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Legal Opinion Prepared for AFN Outlines Indigenous Jurisdiction Over Cannabis

The Assembly of First Nations has published a presentation they obtained from MLT Aikins on the possible paths to indigenous jurisdiction over cannabis.

The first option would be to exercise Aboriginal Rights, which are vaguely defined in the Constitution Act of 1982. It is often up to the courts to decide if Aboriginal Rights apply by using a test known as the Van der Peet test; which mostly involves proving that it was an original Right practiced before the arrival of Europeans.

The second path would be to invoke Aboriginal Title, this essentially means proving ownership of the land in question through continuous and exclusive occupation.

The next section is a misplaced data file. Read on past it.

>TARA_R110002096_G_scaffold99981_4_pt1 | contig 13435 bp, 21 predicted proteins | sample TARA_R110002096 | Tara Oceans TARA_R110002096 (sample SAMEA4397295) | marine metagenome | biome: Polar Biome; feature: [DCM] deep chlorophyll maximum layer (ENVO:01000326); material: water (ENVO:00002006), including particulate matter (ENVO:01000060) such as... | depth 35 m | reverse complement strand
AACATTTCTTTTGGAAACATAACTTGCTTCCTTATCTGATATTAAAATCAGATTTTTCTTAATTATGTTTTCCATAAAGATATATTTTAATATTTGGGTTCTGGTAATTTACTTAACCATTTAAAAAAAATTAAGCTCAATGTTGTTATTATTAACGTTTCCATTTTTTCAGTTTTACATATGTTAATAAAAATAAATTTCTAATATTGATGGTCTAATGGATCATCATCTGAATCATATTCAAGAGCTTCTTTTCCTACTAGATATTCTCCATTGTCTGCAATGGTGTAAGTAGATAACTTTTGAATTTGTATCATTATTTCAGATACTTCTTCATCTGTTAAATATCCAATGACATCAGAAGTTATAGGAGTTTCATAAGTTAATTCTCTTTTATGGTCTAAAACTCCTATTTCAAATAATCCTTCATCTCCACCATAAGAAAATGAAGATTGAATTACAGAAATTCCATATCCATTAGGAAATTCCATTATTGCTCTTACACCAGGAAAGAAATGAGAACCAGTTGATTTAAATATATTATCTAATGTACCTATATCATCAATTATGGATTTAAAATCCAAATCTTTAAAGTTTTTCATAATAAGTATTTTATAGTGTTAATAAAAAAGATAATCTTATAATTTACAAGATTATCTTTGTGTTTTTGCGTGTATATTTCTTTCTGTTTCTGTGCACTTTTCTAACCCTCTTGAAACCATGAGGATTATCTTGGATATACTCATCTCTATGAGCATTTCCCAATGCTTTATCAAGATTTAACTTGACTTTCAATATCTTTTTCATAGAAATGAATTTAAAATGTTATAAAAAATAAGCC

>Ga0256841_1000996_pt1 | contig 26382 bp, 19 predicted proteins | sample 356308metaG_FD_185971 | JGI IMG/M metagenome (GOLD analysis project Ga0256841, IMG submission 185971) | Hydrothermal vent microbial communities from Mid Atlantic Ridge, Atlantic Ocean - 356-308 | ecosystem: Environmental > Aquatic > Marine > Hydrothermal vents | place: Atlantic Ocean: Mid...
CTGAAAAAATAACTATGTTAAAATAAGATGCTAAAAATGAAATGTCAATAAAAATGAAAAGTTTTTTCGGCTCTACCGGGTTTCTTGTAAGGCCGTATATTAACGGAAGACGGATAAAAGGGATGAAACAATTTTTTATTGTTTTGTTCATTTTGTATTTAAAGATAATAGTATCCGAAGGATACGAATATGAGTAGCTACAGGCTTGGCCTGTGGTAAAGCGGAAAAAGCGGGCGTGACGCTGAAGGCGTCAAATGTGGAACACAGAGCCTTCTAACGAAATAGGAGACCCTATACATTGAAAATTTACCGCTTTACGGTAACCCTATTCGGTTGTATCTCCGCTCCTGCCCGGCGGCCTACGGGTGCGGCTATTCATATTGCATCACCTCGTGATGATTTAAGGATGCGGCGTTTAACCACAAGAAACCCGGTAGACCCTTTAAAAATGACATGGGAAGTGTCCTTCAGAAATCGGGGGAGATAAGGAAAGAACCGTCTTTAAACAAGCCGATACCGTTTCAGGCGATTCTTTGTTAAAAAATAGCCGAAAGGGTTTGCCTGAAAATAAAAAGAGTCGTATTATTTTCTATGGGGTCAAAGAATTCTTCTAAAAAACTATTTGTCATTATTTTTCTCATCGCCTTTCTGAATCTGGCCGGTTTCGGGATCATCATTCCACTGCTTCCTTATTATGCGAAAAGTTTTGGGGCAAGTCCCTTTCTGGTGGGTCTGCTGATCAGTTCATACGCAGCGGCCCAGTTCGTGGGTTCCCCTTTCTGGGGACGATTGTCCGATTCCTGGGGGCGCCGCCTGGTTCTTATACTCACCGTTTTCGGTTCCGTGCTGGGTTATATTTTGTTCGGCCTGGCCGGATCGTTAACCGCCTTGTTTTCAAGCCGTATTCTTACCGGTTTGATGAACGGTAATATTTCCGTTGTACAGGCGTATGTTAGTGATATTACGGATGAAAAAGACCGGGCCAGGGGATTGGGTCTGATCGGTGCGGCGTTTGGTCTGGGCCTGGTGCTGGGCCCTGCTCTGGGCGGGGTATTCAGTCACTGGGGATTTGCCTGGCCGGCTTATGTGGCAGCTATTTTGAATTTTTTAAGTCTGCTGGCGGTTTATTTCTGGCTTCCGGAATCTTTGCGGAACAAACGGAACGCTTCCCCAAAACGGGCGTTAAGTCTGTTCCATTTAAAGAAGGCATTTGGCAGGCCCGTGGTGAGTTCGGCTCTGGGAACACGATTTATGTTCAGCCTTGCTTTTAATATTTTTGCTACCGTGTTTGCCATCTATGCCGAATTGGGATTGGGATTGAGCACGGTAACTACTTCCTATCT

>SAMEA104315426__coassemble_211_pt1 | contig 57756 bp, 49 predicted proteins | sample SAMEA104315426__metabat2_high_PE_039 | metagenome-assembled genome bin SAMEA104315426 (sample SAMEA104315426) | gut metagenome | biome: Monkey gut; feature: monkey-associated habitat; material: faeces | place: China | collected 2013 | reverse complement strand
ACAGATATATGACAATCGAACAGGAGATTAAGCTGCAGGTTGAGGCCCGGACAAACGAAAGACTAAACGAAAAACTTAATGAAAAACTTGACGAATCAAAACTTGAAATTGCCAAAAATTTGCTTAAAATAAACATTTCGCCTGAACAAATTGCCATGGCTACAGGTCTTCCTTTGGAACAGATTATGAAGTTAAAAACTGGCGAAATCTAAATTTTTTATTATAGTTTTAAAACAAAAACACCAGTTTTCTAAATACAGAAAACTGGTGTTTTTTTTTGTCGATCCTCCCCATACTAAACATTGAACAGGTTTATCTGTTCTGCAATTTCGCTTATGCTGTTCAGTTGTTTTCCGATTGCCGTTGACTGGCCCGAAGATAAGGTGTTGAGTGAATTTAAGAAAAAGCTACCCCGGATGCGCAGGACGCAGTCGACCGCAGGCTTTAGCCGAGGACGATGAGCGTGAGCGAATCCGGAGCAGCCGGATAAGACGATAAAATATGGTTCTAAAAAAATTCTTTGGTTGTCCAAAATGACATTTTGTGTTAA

The last and possibly most difficult path would be to assert Aboriginal Treaty Rights. The reason this may be difficult is that treaties are open to interpretation and it is up to courts to determine the original intent of signatories that are long since dead. However, the Supreme Court has upheld that historical treaties may be interpreted to apply to modern legislation such as the Cannabis Act.

You can view the entire PowerPoint presentation here or download it here.

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